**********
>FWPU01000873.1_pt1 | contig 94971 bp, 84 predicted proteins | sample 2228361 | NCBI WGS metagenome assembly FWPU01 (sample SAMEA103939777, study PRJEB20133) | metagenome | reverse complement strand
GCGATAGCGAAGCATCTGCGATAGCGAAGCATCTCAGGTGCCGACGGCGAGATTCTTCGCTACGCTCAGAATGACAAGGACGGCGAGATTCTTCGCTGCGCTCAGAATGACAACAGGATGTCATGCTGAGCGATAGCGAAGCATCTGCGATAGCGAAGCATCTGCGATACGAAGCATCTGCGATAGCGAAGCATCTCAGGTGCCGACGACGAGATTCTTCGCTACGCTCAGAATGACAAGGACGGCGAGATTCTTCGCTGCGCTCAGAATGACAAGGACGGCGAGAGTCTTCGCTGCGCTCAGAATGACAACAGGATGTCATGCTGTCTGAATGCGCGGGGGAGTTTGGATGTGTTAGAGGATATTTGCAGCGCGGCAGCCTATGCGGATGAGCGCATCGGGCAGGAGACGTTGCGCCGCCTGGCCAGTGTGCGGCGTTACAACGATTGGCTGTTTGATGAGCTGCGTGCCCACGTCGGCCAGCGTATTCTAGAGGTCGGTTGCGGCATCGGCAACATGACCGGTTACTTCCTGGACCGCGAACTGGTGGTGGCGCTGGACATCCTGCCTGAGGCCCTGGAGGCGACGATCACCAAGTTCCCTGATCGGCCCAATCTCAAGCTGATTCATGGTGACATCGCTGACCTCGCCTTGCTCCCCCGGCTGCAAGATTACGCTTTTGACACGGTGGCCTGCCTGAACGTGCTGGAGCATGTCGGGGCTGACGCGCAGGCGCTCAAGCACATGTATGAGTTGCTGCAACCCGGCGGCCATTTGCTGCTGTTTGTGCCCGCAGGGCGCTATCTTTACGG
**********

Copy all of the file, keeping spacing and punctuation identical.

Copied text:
>FWPU01000873.1_pt1 | contig 94971 bp, 84 predicted proteins | sample 2228361 | NCBI WGS metagenome assembly FWPU01 (sample SAMEA103939777, study PRJEB20133) | metagenome | reverse complement strand
GCGATAGCGAAGCATCTGCGATAGCGAAGCATCTCAGGTGCCGACGGCGAGATTCTTCGCTACGCTCAGAATGACAAGGACGGCGAGATTCTTCGCTGCGCTCAGAATGACAACAGGATGTCATGCTGAGCGATAGCGAAGCATCTGCGATAGCGAAGCATCTGCGATACGAAGCATCTGCGATAGCGAAGCATCTCAGGTGCCGACGACGAGATTCTTCGCTACGCTCAGAATGACAAGGACGGCGAGATTCTTCGCTGCGCTCAGAATGACAAGGACGGCGAGAGTCTTCGCTGCGCTCAGAATGACAACAGGATGTCATGCTGTCTGAATGCGCGGGGGAGTTTGGATGTGTTAGAGGATATTTGCAGCGCGGCAGCCTATGCGGATGAGCGCATCGGGCAGGAGACGTTGCGCCGCCTGGCCAGTGTGCGGCGTTACAACGATTGGCTGTTTGATGAGCTGCGTGCCCACGTCGGCCAGCGTATTCTAGAGGTCGGTTGCGGCATCGGCAACATGACCGGTTACTTCCTGGACCGCGAACTGGTGGTGGCGCTGGACATCCTGCCTGAGGCCCTGGAGGCGACGATCACCAAGTTCCCTGATCGGCCCAATCTCAAGCTGATTCATGGTGACATCGCTGACCTCGCCTTGCTCCCCCGGCTGCAAGATTACGCTTTTGACACGGTGGCCTGCCTGAACGTGCTGGAGCATGTCGGGGCTGACGCGCAGGCGCTCAAGCACATGTATGAGTTGCTGCAACCCGGCGGCCATTTGCTGCTGTTTGTGCCCGCAGGGCGCTATCTTTACGG